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Can any kind of desiccant pack (silica gel) be "recharged"?

Aaron James , Mar 22, 2004; 10:36 a.m.

I know there are some previous posts about desicccant packs (silica gel packs) and about recharging them. Several suggest putting them in the oven for a couple of hours at around 200 degrees. My question is for clarification. Does this work for any desiccant pack that contains silica gel, like the packs that come in shoe boxes or some food products? Or can only certain kinds of desiccant packs be so "recharged". Because if it's the case that any pack will work, I've already got lots of silica gel packs just waiting to protect my camera gear! Thanks.

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Donald Qualls , Mar 22, 2004; 10:55 a.m.

You can redry silica gel dessicant by heating in an oven at 250 degrees for a couple hours to drive off adsorbed water. This should work with any dessicant that's actually silica gel (which should be pretty much all of the ones that come in small, "bean bag" containers with consumer goods).

csab' józsa , Mar 22, 2004; 11:23 a.m.

The ones i have / i've seen are all in paper bags. I wouldn't heat them up to 200+ degrees like this. OTOH, you can unpack, do it and pack them in cloth or simple tissue "bags" you make.

Rob Bernhard , Mar 22, 2004; 12:36 p.m.

<< The ones i have / i've seen are all in paper bags. I wouldn't heat them up to 200+ degrees like this. >>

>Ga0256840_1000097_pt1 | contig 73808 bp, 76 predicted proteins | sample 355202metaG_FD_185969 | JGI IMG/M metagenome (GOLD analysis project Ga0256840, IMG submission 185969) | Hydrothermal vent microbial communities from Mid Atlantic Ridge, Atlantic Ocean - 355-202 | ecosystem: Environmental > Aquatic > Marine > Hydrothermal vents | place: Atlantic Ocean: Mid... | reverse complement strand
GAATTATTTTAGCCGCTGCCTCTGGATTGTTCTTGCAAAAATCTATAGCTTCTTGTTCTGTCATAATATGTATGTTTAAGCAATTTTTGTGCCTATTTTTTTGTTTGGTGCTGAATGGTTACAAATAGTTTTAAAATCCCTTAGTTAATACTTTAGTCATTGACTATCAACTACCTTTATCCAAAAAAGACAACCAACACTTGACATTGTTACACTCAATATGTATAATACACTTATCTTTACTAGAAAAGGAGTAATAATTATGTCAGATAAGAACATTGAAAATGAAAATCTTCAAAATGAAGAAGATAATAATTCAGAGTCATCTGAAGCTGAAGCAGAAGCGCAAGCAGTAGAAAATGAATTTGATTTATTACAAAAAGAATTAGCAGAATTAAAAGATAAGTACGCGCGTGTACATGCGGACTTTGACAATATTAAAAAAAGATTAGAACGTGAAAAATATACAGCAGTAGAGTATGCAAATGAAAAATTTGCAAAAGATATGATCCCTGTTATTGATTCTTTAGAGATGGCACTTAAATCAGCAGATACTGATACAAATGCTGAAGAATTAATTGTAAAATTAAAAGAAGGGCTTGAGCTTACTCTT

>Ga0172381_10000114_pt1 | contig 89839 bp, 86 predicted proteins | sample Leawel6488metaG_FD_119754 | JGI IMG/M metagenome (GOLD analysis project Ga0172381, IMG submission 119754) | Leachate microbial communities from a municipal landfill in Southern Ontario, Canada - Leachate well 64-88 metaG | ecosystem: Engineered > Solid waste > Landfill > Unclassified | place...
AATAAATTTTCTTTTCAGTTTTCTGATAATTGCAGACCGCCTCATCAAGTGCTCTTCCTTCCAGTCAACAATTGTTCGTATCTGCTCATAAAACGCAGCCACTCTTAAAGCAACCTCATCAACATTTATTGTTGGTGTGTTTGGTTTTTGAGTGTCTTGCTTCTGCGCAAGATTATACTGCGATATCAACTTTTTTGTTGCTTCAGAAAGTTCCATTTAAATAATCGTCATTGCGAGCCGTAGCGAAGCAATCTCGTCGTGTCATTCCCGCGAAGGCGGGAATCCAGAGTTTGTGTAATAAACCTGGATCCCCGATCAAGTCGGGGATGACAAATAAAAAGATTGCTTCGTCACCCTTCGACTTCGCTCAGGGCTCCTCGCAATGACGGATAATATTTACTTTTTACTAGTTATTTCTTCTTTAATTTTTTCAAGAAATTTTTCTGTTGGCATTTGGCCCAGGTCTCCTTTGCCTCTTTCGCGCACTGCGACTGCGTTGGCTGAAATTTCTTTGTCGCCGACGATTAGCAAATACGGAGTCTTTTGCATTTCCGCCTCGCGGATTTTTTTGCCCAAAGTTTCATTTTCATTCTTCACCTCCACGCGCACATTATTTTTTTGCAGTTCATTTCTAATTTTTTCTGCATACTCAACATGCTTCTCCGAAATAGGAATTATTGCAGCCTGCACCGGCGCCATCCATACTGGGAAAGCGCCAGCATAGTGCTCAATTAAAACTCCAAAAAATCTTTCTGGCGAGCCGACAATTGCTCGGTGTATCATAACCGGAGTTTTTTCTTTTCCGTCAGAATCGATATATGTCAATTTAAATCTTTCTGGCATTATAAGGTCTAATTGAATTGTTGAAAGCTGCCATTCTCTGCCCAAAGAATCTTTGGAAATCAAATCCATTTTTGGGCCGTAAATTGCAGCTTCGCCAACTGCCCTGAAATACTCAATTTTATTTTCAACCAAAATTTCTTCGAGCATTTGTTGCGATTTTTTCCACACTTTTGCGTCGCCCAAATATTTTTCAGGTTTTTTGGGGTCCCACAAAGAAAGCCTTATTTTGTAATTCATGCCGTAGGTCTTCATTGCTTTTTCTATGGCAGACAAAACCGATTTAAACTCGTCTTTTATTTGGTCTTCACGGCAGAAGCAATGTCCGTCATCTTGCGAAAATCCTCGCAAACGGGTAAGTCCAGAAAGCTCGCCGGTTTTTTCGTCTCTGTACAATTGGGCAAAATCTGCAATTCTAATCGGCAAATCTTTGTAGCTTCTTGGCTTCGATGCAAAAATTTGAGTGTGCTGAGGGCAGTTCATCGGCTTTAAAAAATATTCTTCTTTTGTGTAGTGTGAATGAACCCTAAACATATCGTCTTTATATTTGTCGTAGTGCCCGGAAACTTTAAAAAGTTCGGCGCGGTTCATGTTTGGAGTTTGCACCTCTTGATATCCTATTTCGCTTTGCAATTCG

There's a rather famous book whose title will instantly tell you why you are wrong and that 200 degrees is not a problem for paper.

Duane Kucheran , Mar 22, 2004; 12:46 p.m.

I've done it a few times. 200-250 deg F is no problem for the paper as long as it's not too close to the element. What happened to me was that the glue melted and all the dessicant started leaking out. If you can find a better bag or perhaps staple over the glued seams it can work.

Cheers,

David Gonzalez , Mar 22, 2004; 01:36 p.m.

"Fahrenheit 451" by Ray Bradbury for those not familiar with American literature.

Stephen H , Mar 22, 2004; 01:39 p.m.

Keep in mind that Fahrenheit 451 is science fiction, written by the same man that told of the continual (water) rains on Venus and the ruins on Mars. Highly doubtful that every kind of paper known to man bursts into flames at exactly that temperature.

Rob Bernhard , Mar 22, 2004; 01:52 p.m.

<< Keep in mind that Fahrenheit 451 is science fiction, written by the same man that told of the continual (water) rains on Venus and the ruins on Mars. Highly doubtful that every kind of paper known to man bursts into flames at exactly that temperature. >>

Who said anything about exact? Any reason you felt the need to troll?

Ross Marks , Mar 22, 2004; 03:43 p.m.

>"to drive off adsorbed water"

I know this is being a bit pedantic, but isn't the water ABsorbed - i.e. right into the material, rather than ADsorbed - which means into the surface only? Ross

Christian Deichert , Mar 22, 2004; 04:38 p.m.

If you don't like the oven idea, there's always putting it in the sunlight, or perhaps leave it under a desk lamp. Or maybe leaving it in an "EZ-Bake Oven." :)


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